Dan Auerbach on Dr. John: Locked Down
Here’s a re-post in honor of two Grammy nominees – Dr. John and Dan Auerbach. (Update: Congrats to Dan for Producer of the Year and to Dr. John for Blues Album of the Year!)
Let me start by saying Dr. John’s new album, “Locked Down,” is one of the most satisfying listens I’ve come across in the last few years. But I’ll also admit I can’t be very objective about the project, given my familial connection with the album’s producer, Dan Auerbach.
So rather than review it and raise further questions about my razor-thin credibility, I decided to pull Dan aside during a recent outing in NYC and have him break it down for us track-by-track.
Let’s start with a little background… “Locked Down” was recorded at Dan’s Easy Eye Sound Studio in Nashville and engineered by Collin Dupuis. Along with Dan, it features:
- Leon Michels on keyboards, percussion, woodwinds, background vocals (a Daptone Records session guy; Menahan Street Band, among others)
- Nick Movshon on bass, percussion, background vocals (another Daptone regular; Antibalas, etc.)… Both Nick and Leon toured with The Black Keys
- Brian Olive on guitar, percussion, woodwinds, background vocals (The Greenhornes, The Soledad Brothers)
- Max Weissenfeldt on drums, percussion and background vocals (Poets of Rhythm)
- The McCrary Sisters on background vocals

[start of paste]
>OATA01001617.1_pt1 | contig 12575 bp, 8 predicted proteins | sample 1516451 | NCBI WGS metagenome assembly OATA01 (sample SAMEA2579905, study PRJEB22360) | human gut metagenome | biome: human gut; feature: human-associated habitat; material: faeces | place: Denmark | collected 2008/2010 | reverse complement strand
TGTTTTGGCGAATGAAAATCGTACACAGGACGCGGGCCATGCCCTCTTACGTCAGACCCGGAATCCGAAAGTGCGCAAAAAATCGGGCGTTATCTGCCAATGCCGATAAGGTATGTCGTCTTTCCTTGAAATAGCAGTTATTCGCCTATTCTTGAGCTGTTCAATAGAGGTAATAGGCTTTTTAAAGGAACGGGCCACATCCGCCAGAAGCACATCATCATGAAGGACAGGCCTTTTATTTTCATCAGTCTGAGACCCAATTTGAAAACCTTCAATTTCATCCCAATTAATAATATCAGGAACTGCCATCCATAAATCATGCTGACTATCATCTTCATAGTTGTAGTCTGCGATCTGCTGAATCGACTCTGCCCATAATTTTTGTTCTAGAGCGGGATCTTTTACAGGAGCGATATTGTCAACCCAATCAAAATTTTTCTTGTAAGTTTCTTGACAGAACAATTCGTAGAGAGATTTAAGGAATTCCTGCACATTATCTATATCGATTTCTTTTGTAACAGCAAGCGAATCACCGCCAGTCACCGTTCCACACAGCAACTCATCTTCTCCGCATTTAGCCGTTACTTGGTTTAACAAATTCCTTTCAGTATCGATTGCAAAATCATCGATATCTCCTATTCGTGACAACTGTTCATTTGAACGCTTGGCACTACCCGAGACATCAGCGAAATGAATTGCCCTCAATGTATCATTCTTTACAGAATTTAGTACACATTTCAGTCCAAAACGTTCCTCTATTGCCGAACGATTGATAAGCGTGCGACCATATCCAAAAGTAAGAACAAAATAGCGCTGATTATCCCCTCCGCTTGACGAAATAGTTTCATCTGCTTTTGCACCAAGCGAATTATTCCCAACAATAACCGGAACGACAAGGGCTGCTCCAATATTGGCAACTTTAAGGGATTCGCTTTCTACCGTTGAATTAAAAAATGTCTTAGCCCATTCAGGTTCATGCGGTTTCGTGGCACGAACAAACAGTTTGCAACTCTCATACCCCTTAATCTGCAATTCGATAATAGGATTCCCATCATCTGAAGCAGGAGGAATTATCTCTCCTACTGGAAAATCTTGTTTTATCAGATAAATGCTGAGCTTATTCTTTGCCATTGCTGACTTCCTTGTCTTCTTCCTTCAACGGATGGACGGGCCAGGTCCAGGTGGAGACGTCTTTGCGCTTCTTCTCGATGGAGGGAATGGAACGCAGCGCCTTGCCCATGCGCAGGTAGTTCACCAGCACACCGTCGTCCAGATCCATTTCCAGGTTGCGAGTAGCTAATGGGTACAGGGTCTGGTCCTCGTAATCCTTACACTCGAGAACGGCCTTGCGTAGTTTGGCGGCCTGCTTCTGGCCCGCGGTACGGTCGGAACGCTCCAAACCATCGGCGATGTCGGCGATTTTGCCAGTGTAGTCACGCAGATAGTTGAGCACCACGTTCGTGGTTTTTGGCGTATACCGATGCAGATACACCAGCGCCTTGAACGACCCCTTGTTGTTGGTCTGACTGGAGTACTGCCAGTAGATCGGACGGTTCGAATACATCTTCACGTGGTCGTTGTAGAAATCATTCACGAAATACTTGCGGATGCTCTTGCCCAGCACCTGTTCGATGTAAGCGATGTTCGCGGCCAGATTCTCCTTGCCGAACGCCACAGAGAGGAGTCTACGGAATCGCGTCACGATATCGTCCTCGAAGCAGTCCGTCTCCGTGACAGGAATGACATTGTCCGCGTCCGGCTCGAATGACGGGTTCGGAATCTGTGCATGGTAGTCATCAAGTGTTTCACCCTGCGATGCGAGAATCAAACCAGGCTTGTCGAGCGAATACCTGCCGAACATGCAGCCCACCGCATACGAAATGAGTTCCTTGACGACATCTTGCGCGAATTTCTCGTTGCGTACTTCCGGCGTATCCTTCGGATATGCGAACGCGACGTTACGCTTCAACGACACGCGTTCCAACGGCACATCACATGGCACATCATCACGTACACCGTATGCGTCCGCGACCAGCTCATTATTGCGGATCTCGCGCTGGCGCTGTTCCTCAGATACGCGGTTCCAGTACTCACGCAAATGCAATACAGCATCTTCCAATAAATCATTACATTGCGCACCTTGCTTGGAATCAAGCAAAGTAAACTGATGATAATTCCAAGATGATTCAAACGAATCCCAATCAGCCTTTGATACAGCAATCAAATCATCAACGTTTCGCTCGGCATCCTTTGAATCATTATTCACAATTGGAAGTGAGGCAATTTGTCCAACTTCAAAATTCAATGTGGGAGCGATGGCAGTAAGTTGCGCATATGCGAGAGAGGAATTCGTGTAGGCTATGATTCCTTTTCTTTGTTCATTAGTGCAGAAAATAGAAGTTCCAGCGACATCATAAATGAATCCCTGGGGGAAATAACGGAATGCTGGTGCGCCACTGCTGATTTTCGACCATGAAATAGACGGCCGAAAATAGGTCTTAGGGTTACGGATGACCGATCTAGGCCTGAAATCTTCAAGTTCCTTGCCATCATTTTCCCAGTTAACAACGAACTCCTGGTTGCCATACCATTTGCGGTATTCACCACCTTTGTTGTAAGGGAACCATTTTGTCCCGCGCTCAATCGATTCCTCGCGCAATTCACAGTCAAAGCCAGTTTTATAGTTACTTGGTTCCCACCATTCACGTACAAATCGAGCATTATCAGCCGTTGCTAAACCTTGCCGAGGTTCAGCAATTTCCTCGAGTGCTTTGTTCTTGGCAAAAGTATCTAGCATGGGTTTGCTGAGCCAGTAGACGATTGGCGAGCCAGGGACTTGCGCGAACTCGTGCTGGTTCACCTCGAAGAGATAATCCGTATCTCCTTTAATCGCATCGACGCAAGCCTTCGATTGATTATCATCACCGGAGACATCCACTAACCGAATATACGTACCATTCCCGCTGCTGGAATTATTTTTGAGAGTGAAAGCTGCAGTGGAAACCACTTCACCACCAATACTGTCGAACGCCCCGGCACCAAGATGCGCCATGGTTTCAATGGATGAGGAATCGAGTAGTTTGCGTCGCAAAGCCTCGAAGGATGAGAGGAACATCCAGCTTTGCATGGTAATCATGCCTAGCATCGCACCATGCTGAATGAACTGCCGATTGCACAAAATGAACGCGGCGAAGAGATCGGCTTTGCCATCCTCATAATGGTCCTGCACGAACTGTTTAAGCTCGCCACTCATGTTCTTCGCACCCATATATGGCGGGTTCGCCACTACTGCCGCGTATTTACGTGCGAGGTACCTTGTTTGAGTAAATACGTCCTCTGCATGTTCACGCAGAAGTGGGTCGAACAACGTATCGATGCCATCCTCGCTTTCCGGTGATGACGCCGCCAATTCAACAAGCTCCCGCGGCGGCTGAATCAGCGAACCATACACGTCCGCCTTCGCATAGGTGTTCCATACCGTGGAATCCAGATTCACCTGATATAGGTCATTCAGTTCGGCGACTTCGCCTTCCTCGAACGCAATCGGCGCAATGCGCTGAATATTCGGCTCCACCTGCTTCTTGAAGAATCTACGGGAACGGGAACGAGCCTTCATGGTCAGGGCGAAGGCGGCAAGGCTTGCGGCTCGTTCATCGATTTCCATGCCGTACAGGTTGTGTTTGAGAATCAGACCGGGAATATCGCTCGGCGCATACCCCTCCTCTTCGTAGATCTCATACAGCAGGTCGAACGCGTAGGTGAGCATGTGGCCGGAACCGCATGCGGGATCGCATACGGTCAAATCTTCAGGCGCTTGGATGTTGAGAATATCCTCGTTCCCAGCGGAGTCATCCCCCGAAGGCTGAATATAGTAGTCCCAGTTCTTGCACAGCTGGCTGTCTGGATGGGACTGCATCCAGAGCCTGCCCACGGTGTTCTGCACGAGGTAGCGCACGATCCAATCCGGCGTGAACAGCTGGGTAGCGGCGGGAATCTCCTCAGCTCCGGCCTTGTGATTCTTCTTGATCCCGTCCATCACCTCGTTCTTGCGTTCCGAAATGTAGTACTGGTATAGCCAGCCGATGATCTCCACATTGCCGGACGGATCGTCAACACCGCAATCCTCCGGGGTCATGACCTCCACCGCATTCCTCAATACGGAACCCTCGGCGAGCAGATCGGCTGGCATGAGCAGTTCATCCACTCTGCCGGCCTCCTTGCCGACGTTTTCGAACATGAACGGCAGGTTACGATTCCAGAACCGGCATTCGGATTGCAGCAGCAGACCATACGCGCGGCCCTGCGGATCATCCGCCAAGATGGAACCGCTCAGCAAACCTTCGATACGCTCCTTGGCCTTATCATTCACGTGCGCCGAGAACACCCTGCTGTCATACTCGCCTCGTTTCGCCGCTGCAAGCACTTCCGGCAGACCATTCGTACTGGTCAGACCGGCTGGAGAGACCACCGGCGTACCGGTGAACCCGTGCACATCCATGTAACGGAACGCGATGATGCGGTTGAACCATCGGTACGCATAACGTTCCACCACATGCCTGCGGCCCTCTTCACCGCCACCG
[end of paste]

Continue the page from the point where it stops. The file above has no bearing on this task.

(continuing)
TQ: Dr. John is none too pleased about the sad state of current affairs (BP was an obvious target of his wrath following the Gulf oil spill). Locked Down is one of several songs that express his anger. You kind of pushed him a little into this more personal approach with his songwriting, right?
DQA: I tried to get him to do more personal stuff… When I went to meet with him in New Orleans he had conspiracy theory magazines and he had a lot of poetry he’d written. A lot of that stuff ended up in there, and I thought that was really great. And I wanted to mix some of that with more personal stuff. Locked Down
DQA: Sometimes they were easy and sometimes they were difficult. It was weird – there was no rhyme or reason. I couldn’t quite figure out why one song was easy to sing and one wasn’t. But it was like that.
TQ: Great left-field keyboard solo on Revolution.
DQA: Yeah, that was all Mac (Rebennack, Dr. John’s real name). That was first take. That was a Farfisa. I pushed him… I say pushed, but I really didn’t have to push him into doing it. It was just, “Mac, play that Farfisa.” (Dan imitating Mac) “Alright.” “Play that Wurlitzer man.” “Alright, whatever.” Revolution
TQ: Big shot – that’s the closest thing on the album to a traditional New Orleans tune. What song did you sample up front and at the end?
DQA: That’s the Optigan (OPTIcal orGAN). It was made by Mattel in the ‘70s – a kid’s toy. And it uses optical discs… you just push buttons, and it’s got pre-recorded loops. It’s running throughout the song, mixed in. You can hear it more in the choruses. Great horn lines, and a lot of times they’d record West Coast session guys doing little parts. And it’s all free to use – public domain samples. Yeah, they’re strange little machines, finicky… speed up and slow down. We had to play that along with the Optigan. That took us forever. Max the drummer had on headphones listening real intently. So he had to keep that groove and that swing but play along to this pre-recorded loop. I can’t believe it works, but it’s one of my favorites. Big Shot